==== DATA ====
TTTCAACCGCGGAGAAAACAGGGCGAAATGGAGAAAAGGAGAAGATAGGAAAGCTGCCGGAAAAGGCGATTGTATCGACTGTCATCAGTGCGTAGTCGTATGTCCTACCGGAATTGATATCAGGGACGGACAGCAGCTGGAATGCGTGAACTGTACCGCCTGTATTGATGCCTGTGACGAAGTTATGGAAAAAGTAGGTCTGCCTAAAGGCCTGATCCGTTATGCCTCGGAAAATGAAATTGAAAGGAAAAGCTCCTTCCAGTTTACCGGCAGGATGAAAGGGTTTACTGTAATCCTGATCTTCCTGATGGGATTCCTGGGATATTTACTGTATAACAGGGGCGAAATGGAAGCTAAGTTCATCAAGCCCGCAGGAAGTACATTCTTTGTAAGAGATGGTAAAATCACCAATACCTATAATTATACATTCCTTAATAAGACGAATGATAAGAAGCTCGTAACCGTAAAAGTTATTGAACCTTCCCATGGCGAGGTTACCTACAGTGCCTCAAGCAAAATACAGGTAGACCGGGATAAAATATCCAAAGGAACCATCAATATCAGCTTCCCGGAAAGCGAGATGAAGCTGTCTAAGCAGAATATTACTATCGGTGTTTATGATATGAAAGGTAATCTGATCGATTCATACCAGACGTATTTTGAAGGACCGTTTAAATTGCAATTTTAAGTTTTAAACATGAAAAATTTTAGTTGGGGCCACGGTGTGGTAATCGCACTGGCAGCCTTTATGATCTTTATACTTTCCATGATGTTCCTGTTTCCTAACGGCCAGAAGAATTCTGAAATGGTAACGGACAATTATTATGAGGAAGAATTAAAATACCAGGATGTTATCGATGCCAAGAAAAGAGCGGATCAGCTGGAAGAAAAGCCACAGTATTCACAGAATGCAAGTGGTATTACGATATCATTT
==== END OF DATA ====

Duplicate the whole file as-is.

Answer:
TTTCAACCGCGGAGAAAACAGGGCGAAATGGAGAAAAGGAGAAGATAGGAAAGCTGCCGGAAAAGGCGATTGTATCGACTGTCATCAGTGCGTAGTCGTATGTCCTACCGGAATTGATATCAGGGACGGACAGCAGCTGGAATGCGTGAACTGTACCGCCTGTATTGATGCCTGTGACGAAGTTATGGAAAAAGTAGGTCTGCCTAAAGGCCTGATCCGTTATGCCTCGGAAAATGAAATTGAAAGGAAAAGCTCCTTCCAGTTTACCGGCAGGATGAAAGGGTTTACTGTAATCCTGATCTTCCTGATGGGATTCCTGGGATATTTACTGTATAACAGGGGCGAAATGGAAGCTAAGTTCATCAAGCCCGCAGGAAGTACATTCTTTGTAAGAGATGGTAAAATCACCAATACCTATAATTATACATTCCTTAATAAGACGAATGATAAGAAGCTCGTAACCGTAAAAGTTATTGAACCTTCCCATGGCGAGGTTACCTACAGTGCCTCAAGCAAAATACAGGTAGACCGGGATAAAATATCCAAAGGAACCATCAATATCAGCTTCCCGGAAAGCGAGATGAAGCTGTCTAAGCAGAATATTACTATCGGTGTTTATGATATGAAAGGTAATCTGATCGATTCATACCAGACGTATTTTGAAGGACCGTTTAAATTGCAATTTTAAGTTTTAAACATGAAAAATTTTAGTTGGGGCCACGGTGTGGTAATCGCACTGGCAGCCTTTATGATCTTTATACTTTCCATGATGTTCCTGTTTCCTAACGGCCAGAAGAATTCTGAAATGGTAACGGACAATTATTATGAGGAAGAATTAAAATACCAGGATGTTATCGATGCCAAGAAAAGAGCGGATCAGCTGGAAGAAAAGCCACAGTATTCACAGAATGCAAGTGGTATTACGATATCATTT